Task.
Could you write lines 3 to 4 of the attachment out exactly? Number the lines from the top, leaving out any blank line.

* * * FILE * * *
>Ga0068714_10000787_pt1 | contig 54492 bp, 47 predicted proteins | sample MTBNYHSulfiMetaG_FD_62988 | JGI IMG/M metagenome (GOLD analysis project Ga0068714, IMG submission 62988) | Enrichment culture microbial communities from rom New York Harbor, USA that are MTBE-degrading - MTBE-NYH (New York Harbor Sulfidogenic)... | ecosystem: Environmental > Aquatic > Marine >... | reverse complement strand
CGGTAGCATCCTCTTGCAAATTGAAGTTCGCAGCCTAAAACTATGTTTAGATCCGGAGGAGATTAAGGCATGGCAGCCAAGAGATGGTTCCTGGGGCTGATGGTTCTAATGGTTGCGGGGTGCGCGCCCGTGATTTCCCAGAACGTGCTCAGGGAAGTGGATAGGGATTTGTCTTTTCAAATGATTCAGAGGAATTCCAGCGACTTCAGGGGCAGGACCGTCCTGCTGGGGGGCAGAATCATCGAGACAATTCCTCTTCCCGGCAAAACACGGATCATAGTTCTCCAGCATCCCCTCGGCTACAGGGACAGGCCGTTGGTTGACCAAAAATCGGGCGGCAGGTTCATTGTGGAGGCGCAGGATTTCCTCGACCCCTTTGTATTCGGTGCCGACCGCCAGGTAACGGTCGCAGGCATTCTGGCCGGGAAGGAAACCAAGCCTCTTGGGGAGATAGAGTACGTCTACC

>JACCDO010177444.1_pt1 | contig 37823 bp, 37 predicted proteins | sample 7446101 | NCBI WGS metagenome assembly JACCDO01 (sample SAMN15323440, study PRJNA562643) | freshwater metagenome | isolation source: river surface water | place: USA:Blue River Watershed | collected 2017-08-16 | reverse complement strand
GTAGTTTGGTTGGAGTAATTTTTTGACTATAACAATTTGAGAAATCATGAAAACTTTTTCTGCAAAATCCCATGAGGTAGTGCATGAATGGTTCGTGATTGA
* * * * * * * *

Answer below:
>JACCDO010177444.1_pt1 | contig 37823 bp, 37 predicted proteins | sample 7446101 | NCBI WGS metagenome assembly JACCDO01 (sample SAMN15323440, study PRJNA562643) | freshwater metagenome | isolation source: river surface water | place: USA:Blue River Watershed | collected 2017-08-16 | reverse complement strand
GTAGTTTGGTTGGAGTAATTTTTTGACTATAACAATTTGAGAAATCATGAAAACTTTTTCTGCAAAATCCCATGAGGTAGTGCATGAATGGTTCGTGATTGA